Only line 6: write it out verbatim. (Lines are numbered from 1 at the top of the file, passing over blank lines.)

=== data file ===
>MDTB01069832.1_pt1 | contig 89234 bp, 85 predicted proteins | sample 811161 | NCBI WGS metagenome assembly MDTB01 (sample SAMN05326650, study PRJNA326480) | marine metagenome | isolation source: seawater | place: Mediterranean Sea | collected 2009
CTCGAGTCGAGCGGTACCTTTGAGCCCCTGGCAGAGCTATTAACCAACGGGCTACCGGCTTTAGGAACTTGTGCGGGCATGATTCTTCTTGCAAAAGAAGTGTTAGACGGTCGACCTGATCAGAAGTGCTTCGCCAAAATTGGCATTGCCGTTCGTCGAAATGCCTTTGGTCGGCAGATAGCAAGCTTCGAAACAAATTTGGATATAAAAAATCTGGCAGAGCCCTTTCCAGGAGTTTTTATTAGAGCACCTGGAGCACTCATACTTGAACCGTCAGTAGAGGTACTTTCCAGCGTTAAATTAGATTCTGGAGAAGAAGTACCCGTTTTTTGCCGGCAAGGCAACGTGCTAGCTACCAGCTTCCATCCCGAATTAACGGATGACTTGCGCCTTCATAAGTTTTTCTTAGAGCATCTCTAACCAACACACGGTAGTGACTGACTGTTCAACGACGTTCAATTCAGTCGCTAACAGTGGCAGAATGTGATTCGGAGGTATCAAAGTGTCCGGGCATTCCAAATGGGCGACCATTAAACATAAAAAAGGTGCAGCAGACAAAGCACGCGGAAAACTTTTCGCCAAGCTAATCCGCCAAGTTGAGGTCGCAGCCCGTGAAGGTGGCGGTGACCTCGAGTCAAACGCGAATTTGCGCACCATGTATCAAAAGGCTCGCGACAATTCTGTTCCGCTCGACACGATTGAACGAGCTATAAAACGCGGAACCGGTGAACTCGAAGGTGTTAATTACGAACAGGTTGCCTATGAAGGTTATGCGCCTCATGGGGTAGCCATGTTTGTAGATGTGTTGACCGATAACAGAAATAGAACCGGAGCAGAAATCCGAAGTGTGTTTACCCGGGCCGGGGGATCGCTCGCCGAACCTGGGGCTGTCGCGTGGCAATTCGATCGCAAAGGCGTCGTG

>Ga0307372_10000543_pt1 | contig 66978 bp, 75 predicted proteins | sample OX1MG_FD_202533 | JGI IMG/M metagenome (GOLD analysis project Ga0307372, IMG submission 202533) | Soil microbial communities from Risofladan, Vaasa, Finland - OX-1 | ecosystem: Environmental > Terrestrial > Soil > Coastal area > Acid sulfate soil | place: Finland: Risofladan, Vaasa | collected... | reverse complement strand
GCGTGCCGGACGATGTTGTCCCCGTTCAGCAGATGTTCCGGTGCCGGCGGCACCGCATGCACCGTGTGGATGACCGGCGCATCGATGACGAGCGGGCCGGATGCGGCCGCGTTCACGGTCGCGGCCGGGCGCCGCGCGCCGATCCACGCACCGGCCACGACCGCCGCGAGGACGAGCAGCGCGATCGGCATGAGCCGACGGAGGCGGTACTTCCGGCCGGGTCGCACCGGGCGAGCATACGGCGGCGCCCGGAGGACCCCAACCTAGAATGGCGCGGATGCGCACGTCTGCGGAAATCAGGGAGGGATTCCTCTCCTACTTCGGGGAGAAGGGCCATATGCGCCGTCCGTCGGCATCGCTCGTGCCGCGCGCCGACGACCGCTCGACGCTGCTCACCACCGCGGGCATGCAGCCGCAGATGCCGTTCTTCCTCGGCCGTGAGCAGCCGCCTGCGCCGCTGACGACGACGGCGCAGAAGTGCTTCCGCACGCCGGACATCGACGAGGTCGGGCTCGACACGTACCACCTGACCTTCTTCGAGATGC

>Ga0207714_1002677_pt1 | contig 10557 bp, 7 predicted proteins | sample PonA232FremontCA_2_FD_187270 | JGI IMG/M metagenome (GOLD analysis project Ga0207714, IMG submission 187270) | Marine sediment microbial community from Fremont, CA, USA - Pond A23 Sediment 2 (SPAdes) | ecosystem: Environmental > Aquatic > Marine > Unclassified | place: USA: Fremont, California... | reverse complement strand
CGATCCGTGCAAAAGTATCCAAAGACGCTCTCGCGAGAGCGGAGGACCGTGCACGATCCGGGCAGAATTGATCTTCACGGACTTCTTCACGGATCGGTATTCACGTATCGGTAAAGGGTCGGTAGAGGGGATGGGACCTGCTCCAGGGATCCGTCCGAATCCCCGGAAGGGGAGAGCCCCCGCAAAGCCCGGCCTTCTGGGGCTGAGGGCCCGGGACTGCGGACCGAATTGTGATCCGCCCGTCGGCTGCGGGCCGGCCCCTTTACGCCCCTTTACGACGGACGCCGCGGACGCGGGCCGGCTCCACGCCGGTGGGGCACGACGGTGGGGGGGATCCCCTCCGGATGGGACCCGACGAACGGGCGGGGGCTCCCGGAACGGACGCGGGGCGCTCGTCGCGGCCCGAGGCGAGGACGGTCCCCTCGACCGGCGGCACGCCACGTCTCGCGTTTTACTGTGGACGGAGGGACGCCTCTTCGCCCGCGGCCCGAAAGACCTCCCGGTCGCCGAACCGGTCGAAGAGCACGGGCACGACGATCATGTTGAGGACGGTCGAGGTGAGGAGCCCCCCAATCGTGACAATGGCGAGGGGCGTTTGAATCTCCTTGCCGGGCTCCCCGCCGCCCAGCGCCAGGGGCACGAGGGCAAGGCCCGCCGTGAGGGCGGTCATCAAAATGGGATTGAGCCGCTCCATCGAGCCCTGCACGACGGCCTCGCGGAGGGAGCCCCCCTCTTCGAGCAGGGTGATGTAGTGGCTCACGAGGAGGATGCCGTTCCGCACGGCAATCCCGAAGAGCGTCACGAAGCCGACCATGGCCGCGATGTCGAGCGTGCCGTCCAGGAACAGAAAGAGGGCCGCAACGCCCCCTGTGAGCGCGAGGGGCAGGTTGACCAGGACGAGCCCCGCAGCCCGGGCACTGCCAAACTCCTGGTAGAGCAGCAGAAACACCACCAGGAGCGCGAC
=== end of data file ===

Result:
CGATCCGTGCAAAAGTATCCAAAGACGCTCTCGCGAGAGCGGAGGACCGTGCACGATCCGGGCAGAATTGATCTTCACGGACTTCTTCACGGATCGGTATTCACGTATCGGTAAAGGGTCGGTAGAGGGGATGGGACCTGCTCCAGGGATCCGTCCGAATCCCCGGAAGGGGAGAGCCCCCGCAAAGCCCGGCCTTCTGGGGCTGAGGGCCCGGGACTGCGGACCGAATTGTGATCCGCCCGTCGGCTGCGGGCCGGCCCCTTTACGCCCCTTTACGACGGACGCCGCGGACGCGGGCCGGCTCCACGCCGGTGGGGCACGACGGTGGGGGGGATCCCCTCCGGATGGGACCCGACGAACGGGCGGGGGCTCCCGGAACGGACGCGGGGCGCTCGTCGCGGCCCGAGGCGAGGACGGTCCCCTCGACCGGCGGCACGCCACGTCTCGCGTTTTACTGTGGACGGAGGGACGCCTCTTCGCCCGCGGCCCGAAAGACCTCCCGGTCGCCGAACCGGTCGAAGAGCACGGGCACGACGATCATGTTGAGGACGGTCGAGGTGAGGAGCCCCCCAATCGTGACAATGGCGAGGGGCGTTTGAATCTCCTTGCCGGGCTCCCCGCCGCCCAGCGCCAGGGGCACGAGGGCAAGGCCCGCCGTGAGGGCGGTCATCAAAATGGGATTGAGCCGCTCCATCGAGCCCTGCACGACGGCCTCGCGGAGGGAGCCCCCCTCTTCGAGCAGGGTGATGTAGTGGCTCACGAGGAGGATGCCGTTCCGCACGGCAATCCCGAAGAGCGTCACGAAGCCGACCATGGCCGCGATGTCGAGCGTGCCGTCCAGGAACAGAAAGAGGGCCGCAACGCCCCCTGTGAGCGCGAGGGGCAGGTTGACCAGGACGAGCCCCGCAGCCCGGGCACTGCCAAACTCCTGGTAGAGCAGCAGAAACACCACCAGGAGCGCGAC